Neurodiverse Conditions and Resources
Some resources and names of conditions may differ across regions. If you need more information on a particular topic described below, do an online search for resources in your area, or talk to your health care professional.
The term neurodivergent refers to the way a person’s brain learns, functions, or processes information that is different than most people (those whose brain functions as society expects are described as neurotypical). The term neurodiversity was coined in the 90’s by an autistic sociologist called Judy Singer who coined the term ‘neurodiversity’, and argued that neurodiversity is not something to be ‘cured’, it is instead something to embrace.
There is no official definition of what neurodiversity is, and some argue that mental health disorders are also neurodiverse conditions. For the sake of this article, we are going to stick to neurodiverse conditions that affects someone’s learning and intellect, i.e. learning disabilities and difficulties.
What’s the difference between a learning disability and learning difficulty?
Mencap describe a learning disability as ‘’a reduced intellectual ability and difficulty with everyday activities – for example household tasks, socialising or managing money – which affects someone for their whole life.’’ Learning difficulties and disabilities can overlap however the main distinction is; ‘’a learning difficulty does not affect general intellect.’’
Here are some common conditions and resources for more help and support:
ASD: Autism spectrum disorders (ASD) are a group of conditions that are identified by some difficulty with social interaction and communication. The name ASD is a blanket term introduced in 2013 to incorporate a range of different conditions such as Asperger’s, Autism, and other diagnoses. Autism Spectrum Disorder means these conditions vary in severity and experience, therefore some individuals may live independent lives, while others are severely impaired and need daily care and support.
ADHD: Attention Deficit Hyperactivity Disorder, is defined by impulsiveness, hyperactivity, and inattentiveness. CHADD estimates that over 120 million children have ADHD worldwide, and ADDitude magazine reports nearly 3% of adults have ADHD worldwide.
Those with Attention Deficit Disorder (ADD) often experience inattentiveness and don’t struggle with hyperactivity or impulsiveness. They may also experience the following:
- Cannot sustain attention.
- Trouble concentrating and getting distracted easily.
- Making mistakes.
- Struggle to organise work.
- Losing belongings.
- Going from one task to the next without finishing the task before.
For those who experience hyperactivity and impulsiveness, added symptoms might include:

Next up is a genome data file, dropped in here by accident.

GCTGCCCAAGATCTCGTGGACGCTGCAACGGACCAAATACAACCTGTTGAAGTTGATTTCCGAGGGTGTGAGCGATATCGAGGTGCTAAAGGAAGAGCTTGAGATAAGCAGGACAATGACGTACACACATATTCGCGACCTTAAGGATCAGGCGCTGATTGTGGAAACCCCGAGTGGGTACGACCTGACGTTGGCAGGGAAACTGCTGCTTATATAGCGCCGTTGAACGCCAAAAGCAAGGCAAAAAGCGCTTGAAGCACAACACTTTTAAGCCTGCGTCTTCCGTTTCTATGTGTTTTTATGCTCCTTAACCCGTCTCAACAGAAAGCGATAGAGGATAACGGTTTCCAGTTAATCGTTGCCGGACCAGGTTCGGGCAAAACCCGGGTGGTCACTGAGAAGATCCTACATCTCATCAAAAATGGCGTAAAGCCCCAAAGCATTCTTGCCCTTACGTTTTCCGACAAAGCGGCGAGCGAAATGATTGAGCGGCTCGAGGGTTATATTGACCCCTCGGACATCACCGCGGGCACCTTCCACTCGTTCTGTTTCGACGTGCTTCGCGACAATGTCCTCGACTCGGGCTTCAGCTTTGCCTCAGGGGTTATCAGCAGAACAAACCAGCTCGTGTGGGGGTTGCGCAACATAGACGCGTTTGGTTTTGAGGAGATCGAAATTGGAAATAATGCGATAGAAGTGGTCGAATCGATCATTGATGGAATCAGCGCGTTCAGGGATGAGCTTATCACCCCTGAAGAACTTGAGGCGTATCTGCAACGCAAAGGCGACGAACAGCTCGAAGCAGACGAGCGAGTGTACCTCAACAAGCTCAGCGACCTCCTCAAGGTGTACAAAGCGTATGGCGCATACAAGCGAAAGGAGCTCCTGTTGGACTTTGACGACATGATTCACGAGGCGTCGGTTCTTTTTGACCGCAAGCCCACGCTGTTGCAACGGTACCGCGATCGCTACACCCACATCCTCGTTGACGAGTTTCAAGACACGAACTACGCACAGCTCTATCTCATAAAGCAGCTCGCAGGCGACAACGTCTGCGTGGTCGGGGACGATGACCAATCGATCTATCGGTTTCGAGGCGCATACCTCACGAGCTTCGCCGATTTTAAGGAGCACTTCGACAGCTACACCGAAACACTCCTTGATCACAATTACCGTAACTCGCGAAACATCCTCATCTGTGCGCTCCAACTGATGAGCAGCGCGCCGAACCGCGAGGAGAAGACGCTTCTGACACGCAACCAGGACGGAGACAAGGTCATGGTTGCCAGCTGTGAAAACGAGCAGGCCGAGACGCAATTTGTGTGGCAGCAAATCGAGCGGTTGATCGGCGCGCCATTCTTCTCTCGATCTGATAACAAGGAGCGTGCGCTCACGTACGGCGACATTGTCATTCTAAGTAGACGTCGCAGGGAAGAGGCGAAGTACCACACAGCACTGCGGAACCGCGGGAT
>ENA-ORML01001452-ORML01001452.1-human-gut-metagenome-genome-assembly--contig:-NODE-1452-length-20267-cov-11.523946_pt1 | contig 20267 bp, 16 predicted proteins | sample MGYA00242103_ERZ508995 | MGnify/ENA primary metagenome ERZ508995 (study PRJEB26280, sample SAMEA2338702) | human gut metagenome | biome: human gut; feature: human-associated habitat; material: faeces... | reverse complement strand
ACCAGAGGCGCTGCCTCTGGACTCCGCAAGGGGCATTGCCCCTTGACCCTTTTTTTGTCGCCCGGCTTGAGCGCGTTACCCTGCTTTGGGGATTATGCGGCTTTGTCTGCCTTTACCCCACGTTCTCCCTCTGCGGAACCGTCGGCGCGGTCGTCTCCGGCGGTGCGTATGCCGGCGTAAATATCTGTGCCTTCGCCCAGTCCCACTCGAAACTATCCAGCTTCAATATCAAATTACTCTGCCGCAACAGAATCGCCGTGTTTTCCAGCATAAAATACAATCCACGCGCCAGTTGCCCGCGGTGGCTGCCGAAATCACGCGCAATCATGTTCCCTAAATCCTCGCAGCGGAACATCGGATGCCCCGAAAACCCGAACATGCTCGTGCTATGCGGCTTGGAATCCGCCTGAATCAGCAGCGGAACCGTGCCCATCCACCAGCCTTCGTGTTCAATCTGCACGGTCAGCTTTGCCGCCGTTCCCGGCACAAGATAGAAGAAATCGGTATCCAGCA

- Feeling restless or on edge.
- Cannot concentrate for long.
- Constantly moving around.
- Interrupting people.
- Mood swings.
- Taking risks or not thinking through behaviour.
- Inability to deal with stress.
The treatment for ADHD and ADD is a combination of medicines and talk therapy. For more help and advice, contact your health care provider or research online.
Developmental Co-ordination Disorder (DCD), also referred to as dyspraxia. This condition is a motor-skill difficulty, affecting movement and co-ordination. Symptoms may include:
- Difficulty learning new skills, thinking, and remembering.
- Difficulties with dressing or prepping meals.
- Not very dexterous with your hands.
- Social situations are a challenge.
- Difficulty managing emotions.
- Poor time management skills and following through with plans.
Some of the effects of DCD may lessen, as the person gets older and develops skills to manage. For children it might be helpful to do speech therapy, as well as physical therapy. For adults, occupational therapy to help with day to day living, as well as Cognitive Behavioural Therapy (CBT) to help change the way your respond to problems.
Developmental Language Disorder. This affects understanding of what people hear and read, making it difficult to communicate. Speech therapy and support from family, friends, and work colleagues will help someone with this disorder. Developmental language disorder is more common than autism and dyslexia, but far more hidden.
Epilepsy. This is a common condition that affects the brain, causing the person to have seizures. This is when the brain has sudden bursts of electrical activity, affecting the body, causing a person to collapse, shake uncontrollably, stare into space, or jerk parts of their body. There are different types of epilepsy, with varying degrees of severity. Speak to your health care professional if you are concerned.
Foetal Alcohol Spectrum Disorder (FASD). When a mother drinks alcohol during pregnancy, the foetus is unable to process the alcohol in the blood, resulting in severe damage which can be fatal. If the baby survives, it can have many mental and physical problems. There is no treatment for FASD, however the earlier it is detected, the better chance the child has of dealing with their condition. Speak to your health care provider for information in your region relating to this disorder.